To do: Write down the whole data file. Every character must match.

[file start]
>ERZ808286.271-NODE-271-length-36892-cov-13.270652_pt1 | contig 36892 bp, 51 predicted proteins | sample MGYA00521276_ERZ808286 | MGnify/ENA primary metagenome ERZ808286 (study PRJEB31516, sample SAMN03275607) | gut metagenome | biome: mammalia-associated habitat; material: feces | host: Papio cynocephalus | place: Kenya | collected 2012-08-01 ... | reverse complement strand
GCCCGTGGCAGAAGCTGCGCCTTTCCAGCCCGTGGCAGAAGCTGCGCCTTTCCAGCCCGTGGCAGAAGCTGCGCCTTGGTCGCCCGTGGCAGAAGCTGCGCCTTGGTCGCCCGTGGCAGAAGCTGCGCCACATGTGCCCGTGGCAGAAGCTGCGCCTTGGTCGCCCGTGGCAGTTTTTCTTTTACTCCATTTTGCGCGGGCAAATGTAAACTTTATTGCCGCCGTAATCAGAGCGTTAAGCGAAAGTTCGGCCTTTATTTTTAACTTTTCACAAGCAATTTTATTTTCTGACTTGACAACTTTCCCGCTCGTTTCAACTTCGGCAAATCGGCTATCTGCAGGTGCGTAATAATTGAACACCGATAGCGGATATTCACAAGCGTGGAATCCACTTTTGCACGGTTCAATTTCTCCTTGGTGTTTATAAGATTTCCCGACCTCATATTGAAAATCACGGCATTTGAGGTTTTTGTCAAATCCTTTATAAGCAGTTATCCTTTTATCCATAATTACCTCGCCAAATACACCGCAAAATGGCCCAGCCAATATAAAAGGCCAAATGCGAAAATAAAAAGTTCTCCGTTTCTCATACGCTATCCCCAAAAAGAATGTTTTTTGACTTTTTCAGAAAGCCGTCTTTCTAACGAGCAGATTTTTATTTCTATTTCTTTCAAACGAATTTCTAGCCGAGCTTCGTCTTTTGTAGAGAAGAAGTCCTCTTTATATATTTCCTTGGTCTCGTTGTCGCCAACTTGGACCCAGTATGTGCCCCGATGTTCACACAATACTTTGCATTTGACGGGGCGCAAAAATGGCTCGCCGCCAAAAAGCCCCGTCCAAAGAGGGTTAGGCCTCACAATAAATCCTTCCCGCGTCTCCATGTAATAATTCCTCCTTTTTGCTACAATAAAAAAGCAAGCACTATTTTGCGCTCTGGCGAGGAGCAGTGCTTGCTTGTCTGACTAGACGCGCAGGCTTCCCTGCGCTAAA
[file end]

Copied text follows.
>ERZ808286.271-NODE-271-length-36892-cov-13.270652_pt1 | contig 36892 bp, 51 predicted proteins | sample MGYA00521276_ERZ808286 | MGnify/ENA primary metagenome ERZ808286 (study PRJEB31516, sample SAMN03275607) | gut metagenome | biome: mammalia-associated habitat; material: feces | host: Papio cynocephalus | place: Kenya | collected 2012-08-01 ... | reverse complement strand
GCCCGTGGCAGAAGCTGCGCCTTTCCAGCCCGTGGCAGAAGCTGCGCCTTTCCAGCCCGTGGCAGAAGCTGCGCCTTGGTCGCCCGTGGCAGAAGCTGCGCCTTGGTCGCCCGTGGCAGAAGCTGCGCCACATGTGCCCGTGGCAGAAGCTGCGCCTTGGTCGCCCGTGGCAGTTTTTCTTTTACTCCATTTTGCGCGGGCAAATGTAAACTTTATTGCCGCCGTAATCAGAGCGTTAAGCGAAAGTTCGGCCTTTATTTTTAACTTTTCACAAGCAATTTTATTTTCTGACTTGACAACTTTCCCGCTCGTTTCAACTTCGGCAAATCGGCTATCTGCAGGTGCGTAATAATTGAACACCGATAGCGGATATTCACAAGCGTGGAATCCACTTTTGCACGGTTCAATTTCTCCTTGGTGTTTATAAGATTTCCCGACCTCATATTGAAAATCACGGCATTTGAGGTTTTTGTCAAATCCTTTATAAGCAGTTATCCTTTTATCCATAATTACCTCGCCAAATACACCGCAAAATGGCCCAGCCAATATAAAAGGCCAAATGCGAAAATAAAAAGTTCTCCGTTTCTCATACGCTATCCCCAAAAAGAATGTTTTTTGACTTTTTCAGAAAGCCGTCTTTCTAACGAGCAGATTTTTATTTCTATTTCTTTCAAACGAATTTCTAGCCGAGCTTCGTCTTTTGTAGAGAAGAAGTCCTCTTTATATATTTCCTTGGTCTCGTTGTCGCCAACTTGGACCCAGTATGTGCCCCGATGTTCACACAATACTTTGCATTTGACGGGGCGCAAAAATGGCTCGCCGCCAAAAAGCCCCGTCCAAAGAGGGTTAGGCCTCACAATAAATCCTTCCCGCGTCTCCATGTAATAATTCCTCCTTTTTGCTACAATAAAAAAGCAAGCACTATTTTGCGCTCTGGCGAGGAGCAGTGCTTGCTTGTCTGACTAGACGCGCAGGCTTCCCTGCGCTAAA